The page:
Walk around London: how a curious sign led me to a discovery of a hidden architectural gem

During one of my walks around London I saw an interesting sign outside a relatively small building facing the Thames River, on Victoria Embankment:

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An unusual sign, isn’t it?

It was attached to a beautiful building which immediately aroused my curiosity – and inquisitiveness.

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So, I  went on a mission to find out more.

The address was simply 2, Temple Place. Or, as it used to be known, “Astor House”. You see the famous name here? Of course, it was built by William Waldorf Astorfounder of the famed New York City Waldorf Astoria. Well, not by him, of course, but he commissioned it. Astor had emigrated to England in 1891 as arguably, the richest man in the world.  He wanted his new home to be  “crenellated Tudor stronghold” with three things in mind. He wanted:

1. a residential space as he wanted a home away from the United States where he felt his children would be safer from the threat of kidnapping;

2. he had a vision of a lavish home full of art work, musical instruments and books;

3. he wanted the building to be both his home and offices for managing his holdings.

Well, he certainly had the money to materialize his dream! No expense was spared when work began on Two Temple Place in 1892 by a neo-Gothic architect J.L. PearsonWith seemingly unlimited funds at his disposal Pearson was able to build a lavish building with the assistance of the best craftsmen – builders, stonemasons, wood carvers, ironmongers.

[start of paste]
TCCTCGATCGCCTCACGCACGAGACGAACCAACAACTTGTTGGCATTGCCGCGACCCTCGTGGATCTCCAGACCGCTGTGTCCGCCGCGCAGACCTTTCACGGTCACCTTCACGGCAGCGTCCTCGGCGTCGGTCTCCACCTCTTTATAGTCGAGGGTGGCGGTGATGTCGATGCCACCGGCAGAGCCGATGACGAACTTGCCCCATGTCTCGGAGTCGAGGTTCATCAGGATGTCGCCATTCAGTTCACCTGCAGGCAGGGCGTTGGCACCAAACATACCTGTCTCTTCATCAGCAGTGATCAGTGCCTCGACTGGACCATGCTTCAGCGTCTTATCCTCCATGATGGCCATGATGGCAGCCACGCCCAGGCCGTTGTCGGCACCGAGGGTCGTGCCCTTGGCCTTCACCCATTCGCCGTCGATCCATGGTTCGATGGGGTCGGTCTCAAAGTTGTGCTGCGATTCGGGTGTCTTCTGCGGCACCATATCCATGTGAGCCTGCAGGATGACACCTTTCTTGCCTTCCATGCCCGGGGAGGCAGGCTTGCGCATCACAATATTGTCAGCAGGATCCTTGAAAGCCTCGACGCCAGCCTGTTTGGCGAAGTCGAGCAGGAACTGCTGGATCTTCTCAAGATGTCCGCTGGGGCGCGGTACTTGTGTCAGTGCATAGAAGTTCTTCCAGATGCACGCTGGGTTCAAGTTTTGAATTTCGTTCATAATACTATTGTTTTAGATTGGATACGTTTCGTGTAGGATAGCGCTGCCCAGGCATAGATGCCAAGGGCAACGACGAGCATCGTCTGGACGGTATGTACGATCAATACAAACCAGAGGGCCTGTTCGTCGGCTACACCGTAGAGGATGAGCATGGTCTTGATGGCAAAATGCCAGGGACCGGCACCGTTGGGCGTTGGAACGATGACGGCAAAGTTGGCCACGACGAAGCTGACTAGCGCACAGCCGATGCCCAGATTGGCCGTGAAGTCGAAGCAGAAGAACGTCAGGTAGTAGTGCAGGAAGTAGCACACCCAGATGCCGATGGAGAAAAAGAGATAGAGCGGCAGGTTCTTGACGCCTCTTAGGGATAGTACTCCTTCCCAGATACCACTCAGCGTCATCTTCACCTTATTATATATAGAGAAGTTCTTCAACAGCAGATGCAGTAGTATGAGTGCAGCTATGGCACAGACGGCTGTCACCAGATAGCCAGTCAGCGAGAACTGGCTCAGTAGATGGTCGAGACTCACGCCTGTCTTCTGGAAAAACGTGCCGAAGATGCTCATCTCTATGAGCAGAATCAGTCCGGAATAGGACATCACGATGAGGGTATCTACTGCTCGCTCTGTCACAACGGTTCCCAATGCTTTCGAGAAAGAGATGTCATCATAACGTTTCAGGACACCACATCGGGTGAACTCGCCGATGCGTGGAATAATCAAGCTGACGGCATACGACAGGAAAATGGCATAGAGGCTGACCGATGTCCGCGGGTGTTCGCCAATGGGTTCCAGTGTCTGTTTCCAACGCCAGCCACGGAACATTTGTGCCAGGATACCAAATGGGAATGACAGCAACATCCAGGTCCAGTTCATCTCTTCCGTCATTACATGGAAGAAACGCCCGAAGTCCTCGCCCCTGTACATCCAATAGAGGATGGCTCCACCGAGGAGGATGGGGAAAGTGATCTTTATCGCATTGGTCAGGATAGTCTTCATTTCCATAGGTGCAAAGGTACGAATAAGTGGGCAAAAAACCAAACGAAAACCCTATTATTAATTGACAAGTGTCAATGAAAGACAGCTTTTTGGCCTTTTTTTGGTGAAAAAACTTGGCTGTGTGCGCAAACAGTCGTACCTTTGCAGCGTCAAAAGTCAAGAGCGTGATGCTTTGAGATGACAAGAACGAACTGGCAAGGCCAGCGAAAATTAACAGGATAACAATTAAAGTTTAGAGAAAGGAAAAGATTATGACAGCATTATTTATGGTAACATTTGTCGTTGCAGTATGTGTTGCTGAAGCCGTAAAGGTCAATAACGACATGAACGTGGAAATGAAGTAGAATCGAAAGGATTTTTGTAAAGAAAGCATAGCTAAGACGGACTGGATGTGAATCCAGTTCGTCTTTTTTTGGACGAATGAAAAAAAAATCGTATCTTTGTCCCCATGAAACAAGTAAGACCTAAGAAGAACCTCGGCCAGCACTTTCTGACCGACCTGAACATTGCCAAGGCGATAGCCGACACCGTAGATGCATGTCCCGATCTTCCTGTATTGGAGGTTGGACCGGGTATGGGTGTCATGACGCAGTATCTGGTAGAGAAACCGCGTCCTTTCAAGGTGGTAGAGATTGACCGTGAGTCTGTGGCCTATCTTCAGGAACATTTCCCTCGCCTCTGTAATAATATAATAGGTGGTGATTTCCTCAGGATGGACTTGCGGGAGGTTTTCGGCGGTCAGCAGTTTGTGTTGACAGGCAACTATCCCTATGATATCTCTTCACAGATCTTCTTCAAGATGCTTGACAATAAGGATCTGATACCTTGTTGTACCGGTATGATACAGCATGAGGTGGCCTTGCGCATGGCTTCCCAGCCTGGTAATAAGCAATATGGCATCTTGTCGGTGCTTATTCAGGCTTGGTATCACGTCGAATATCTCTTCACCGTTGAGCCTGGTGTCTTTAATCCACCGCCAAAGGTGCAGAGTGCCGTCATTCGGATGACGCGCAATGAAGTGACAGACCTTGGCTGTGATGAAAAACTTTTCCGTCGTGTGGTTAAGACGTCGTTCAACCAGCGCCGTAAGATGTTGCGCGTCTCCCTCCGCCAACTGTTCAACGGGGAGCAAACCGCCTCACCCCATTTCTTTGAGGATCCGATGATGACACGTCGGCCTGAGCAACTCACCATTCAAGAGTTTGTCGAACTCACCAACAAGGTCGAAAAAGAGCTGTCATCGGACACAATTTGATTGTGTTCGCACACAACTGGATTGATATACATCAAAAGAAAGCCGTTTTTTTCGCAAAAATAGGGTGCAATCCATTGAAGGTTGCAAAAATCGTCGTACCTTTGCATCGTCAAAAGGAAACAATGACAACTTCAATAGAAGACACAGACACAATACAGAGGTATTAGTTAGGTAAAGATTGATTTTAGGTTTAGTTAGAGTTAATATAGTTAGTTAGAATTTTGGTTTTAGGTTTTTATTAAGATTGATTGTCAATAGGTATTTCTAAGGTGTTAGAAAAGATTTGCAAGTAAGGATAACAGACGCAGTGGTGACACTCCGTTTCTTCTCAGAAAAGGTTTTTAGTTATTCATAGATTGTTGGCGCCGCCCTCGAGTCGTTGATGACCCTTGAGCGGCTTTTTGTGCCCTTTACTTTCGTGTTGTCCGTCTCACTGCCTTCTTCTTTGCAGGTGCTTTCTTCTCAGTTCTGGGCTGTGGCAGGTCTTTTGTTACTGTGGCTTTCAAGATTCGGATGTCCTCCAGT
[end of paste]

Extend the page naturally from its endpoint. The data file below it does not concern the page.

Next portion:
It took just 3 YEARS to finish it – exterior AND interior! Yeah, they could do it in the good old days.

The building is now owned by the charity The Bulldog trust and, unfortunately, is closed to the public except during exhibition, so I wasn’t able to get inside, but I definitely will!

Here are some photos of the extraordinary, opulent interior (oh, they look so alluring!)

 

London - Astor House Gallery

 

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Inside the house there is the largest strong room in Europe as well as two other enormous fortified safes.

I found a funny description of the interiors, though:

“Behind the sturdy Portland stone facade, the interior has a slight strange Victoriana-meets-Disney vibe with the otherwise straightforwardly opulent rooms (lots of marble and mahogany) adorned with bizarre details, such as the characters from The Three Musketeers (Astor’s favorite book) on the banisters of the main staircase and the gilded frieze in the Great Hall showing 54 seemingly random characters from history and fiction, including Pocohantas, Machiavelli, Bismark, Anne Boleyn, and Marie Antoinette”

Imagine that! Now I really want to look at it for myself!!!

The building  was hit by a German flying bomb on 24 July 1944 and it caused a great damage to the house, including burst plumbing. There was some flooding, damaging expensive works of art.  The building, called “Accountants Hall” on the damage report, was deemed as suitable to be “partially demolished” and was fully restored between 1949 and 1951

 

It looks like the sign which led me to all these interesting discoveries was added much later by the Trust. Thank you, sign!

 

 

 

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